Review: Nic Cage as Nick Cage in The Unbearable Weight of Massive Talent Is Hero Worship in the Best Way

One of the best things about The French Dispatch, the latest quirky drama from filmmaker Wes Anderson, was the fact that Anderson decided to go, well, Full Anderson. The filmmaker leaned in hard to everything about his signature aesthetic we know and love, and it made The French Dispatch the most Wes Anderson of all Wes Anderson films. There’s something uniquely satisfying about an artist not only being in on the joke but embracing it, choosing to joyfully laugh with their audience rather than push back against it.

Such is the charm of The Unbearable Weight of Massive Talent, a silly but endlessly entertaining romp with none other than the wild and wonderful Nicolas Cage doing what he does best: being Nicolas Cage. Co-written by Tom Gormican and Kevin Etten (the former is also the film’s director), the film worships at the altar of Cage and the actor himself is at the front of the crowd. In the film, Cage plays “Nick Cage,” a small but smart distinction (the actor styles his name as Nic Cage, no K), one that gives the actor just enough space to play with his own reputation and filmography, and when we meet him, he’s a one-time star with the best of his career behind him and nothing but debt and disappointment ahead. His wife Olivia (Sharon Horgan) has divorced him, his teenage daughter Addy (Lily Sheen) wants nothing to do with him and the best offer his agent (Neil Patrick Harris) can get him is an invitation to attend a wealthy businessman’s birthday party in the lush Spanish countryside. At first, Nick is reluctant; has he really fallen so far? But without any better options and getting dangerously close to rock bottom, he agrees for the sake of a paycheck.

The businessman who’s paying him to attend the party is Javi Gutierrez (Pedro Pascal, who more than holds his own alongside Cage’s overwhelming screen presence), who the feds suspect is the kingpin of a major drug smuggling cartel and also the brain behind the recent kidnapping of the daughter of a politician. If all of this sounds a bit heavy for a Nic Cage comedy, never fear: there’s enough gags, easter eggs and sheer self-awareness to keep the proceedings from ever feeling too serious; the cartel and kidnapping plot lines are there to give us a chance to see Cage as the action star he is through chase scenes and shoot-outs. Cage himself is keenly aware here of his reputation as a larger-than-life performer; there’s even a young “Nicky” who shows up as a sort of id to Nick, a CGI de-aged Cage who’s amped up to an 11, embodying the actor at his most intense and impulsive.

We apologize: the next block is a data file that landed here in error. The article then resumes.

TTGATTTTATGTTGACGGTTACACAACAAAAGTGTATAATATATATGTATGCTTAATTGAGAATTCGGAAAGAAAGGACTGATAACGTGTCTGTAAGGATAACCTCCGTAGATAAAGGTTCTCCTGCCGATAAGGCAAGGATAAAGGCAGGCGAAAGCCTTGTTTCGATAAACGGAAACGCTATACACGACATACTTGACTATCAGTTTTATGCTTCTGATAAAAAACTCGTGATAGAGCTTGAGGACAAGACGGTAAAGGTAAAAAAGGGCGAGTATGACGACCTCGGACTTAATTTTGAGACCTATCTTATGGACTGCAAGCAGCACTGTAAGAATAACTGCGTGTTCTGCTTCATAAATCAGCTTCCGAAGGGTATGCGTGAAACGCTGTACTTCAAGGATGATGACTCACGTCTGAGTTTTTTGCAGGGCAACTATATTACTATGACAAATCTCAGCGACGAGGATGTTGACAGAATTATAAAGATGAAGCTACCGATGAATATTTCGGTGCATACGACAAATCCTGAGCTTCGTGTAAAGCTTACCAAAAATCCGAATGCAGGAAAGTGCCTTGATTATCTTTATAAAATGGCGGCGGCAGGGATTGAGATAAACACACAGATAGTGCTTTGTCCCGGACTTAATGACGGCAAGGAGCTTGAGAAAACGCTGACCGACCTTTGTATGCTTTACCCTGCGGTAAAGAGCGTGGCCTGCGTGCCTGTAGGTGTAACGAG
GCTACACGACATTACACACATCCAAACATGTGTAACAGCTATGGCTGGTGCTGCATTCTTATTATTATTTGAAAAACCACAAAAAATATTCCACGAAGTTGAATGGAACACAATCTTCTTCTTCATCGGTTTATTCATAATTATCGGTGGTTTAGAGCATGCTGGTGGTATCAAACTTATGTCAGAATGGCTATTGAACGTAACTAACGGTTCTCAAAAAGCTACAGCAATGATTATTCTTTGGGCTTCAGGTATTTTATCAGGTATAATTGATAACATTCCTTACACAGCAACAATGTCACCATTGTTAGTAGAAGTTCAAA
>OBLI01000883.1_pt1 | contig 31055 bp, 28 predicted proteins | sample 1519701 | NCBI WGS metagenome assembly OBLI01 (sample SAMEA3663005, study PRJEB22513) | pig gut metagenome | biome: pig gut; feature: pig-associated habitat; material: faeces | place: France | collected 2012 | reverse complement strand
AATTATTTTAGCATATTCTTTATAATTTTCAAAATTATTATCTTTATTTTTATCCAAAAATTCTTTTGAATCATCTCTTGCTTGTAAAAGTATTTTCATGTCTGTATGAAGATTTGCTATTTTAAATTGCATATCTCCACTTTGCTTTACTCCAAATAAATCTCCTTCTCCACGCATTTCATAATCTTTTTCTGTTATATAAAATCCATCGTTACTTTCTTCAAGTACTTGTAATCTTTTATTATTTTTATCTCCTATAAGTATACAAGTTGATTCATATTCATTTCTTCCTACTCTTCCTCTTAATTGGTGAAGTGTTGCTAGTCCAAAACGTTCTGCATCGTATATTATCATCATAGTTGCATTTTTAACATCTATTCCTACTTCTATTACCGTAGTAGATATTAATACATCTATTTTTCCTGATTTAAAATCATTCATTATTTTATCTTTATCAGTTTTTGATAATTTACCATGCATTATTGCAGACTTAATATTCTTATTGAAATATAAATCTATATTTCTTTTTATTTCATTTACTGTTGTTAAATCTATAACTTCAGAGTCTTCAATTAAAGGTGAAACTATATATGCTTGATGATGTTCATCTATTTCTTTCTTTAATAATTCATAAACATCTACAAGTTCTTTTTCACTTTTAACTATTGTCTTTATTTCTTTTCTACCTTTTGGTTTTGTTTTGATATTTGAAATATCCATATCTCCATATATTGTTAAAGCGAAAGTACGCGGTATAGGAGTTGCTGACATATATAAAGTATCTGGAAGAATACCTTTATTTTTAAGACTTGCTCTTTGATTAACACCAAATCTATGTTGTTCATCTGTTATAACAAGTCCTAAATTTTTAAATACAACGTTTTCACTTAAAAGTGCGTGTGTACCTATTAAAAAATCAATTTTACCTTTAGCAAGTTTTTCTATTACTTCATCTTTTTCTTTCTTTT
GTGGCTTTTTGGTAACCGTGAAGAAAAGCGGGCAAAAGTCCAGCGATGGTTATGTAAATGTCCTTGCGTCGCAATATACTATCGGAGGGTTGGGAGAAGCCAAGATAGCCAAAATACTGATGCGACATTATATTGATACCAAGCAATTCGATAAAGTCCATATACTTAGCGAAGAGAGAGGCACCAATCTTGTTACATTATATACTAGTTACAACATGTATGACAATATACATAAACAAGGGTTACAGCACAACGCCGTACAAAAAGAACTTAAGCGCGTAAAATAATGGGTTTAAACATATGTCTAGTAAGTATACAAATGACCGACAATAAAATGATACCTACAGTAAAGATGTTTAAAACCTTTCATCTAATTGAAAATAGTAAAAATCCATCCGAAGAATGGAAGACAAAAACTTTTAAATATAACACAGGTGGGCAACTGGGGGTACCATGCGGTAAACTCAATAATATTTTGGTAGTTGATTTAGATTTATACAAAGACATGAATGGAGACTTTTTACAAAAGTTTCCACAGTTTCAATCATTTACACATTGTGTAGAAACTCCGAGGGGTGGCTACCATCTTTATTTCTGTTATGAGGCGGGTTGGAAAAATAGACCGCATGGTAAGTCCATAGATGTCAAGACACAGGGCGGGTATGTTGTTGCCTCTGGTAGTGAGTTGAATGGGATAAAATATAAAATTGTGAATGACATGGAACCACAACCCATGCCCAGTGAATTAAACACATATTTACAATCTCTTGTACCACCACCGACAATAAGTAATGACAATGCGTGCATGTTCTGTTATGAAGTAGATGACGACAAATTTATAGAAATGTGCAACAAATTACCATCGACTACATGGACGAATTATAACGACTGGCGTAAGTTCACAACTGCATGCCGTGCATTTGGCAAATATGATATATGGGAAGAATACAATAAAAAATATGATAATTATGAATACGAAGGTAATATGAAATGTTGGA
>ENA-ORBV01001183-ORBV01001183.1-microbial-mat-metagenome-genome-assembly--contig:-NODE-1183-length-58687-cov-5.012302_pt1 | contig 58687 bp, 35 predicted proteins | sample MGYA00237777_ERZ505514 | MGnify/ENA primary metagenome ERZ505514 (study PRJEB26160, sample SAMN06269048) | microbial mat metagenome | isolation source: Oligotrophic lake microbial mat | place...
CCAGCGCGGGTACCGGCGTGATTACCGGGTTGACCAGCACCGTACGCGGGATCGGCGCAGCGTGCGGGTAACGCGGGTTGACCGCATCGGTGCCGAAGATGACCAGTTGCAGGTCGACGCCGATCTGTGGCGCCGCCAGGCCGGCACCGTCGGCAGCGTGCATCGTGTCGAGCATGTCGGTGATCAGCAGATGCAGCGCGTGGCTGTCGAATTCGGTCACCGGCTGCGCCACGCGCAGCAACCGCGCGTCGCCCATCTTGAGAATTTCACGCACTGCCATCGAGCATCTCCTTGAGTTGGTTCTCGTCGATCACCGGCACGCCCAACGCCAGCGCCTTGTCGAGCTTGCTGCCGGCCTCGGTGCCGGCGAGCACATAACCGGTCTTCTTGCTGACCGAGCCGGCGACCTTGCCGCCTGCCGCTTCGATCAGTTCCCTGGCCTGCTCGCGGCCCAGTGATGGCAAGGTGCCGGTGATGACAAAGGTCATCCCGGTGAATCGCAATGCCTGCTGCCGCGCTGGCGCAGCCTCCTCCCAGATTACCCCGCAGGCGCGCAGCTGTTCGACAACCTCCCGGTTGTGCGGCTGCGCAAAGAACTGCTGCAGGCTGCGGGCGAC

As Nick gets to know his host better, he’s also approached by the feds (Tiffany Hadish and Ike Barinholtz) and recruited as an operative to gain intel and hopefully find the kidnapped girl. Javi is a Nick Cage super fan, eager to get Nick to star in the script he’s written just for the actor; in an effort to stay in Javi’s circle a bit longer after his birthday party has come and gone, Nick agrees to write a new script with Javi, one that’s a true collaboration between these goofballs. The meta layers here are many, but Etten and Gormican keep good track of all of the threads they weave together so that we can, too. In the midst of the fast-moving plot are more than a few beats where even casual Cage fans can catch the nods to his storied career and bad-boy persona.

Does the plot always make sense? Is it always explained how we get from point A to point B in this multi-layered homage-slash-action pic? No, of course not. But if you’re paying attention to that sort of detail, you’re looking in entirely the wrong direction. This is not a film with an Ocean’s 11-style note-for-note narrative where the steps of the mission are the plot of the movie. No, this one puts plot—fun and well-thought-out as it is—squarely in the backseat for the sake of a wild ride with a singular, endlessly entertaining leading man who more than deserves his moment in a movie that adores him as much as Unbearable Weight does. From a spot-on running joke about the endearing Paddington 2 to a third act cameo that I implore you not to spoil by looking at the film’s IMDb cast list, there’s a lot to love here. The Unbearable Weight of Massive Talent will probably not be remembered as a masterpiece of filmmaking or become the latest entry in award-winning prestige cinema, but that’s OK. It’s a gift nonetheless, and one that reminds us what fun it can be not only to fan out on our favorites but let them in on the worship, too.

The film is now playing in theaters.

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Lisa Trifone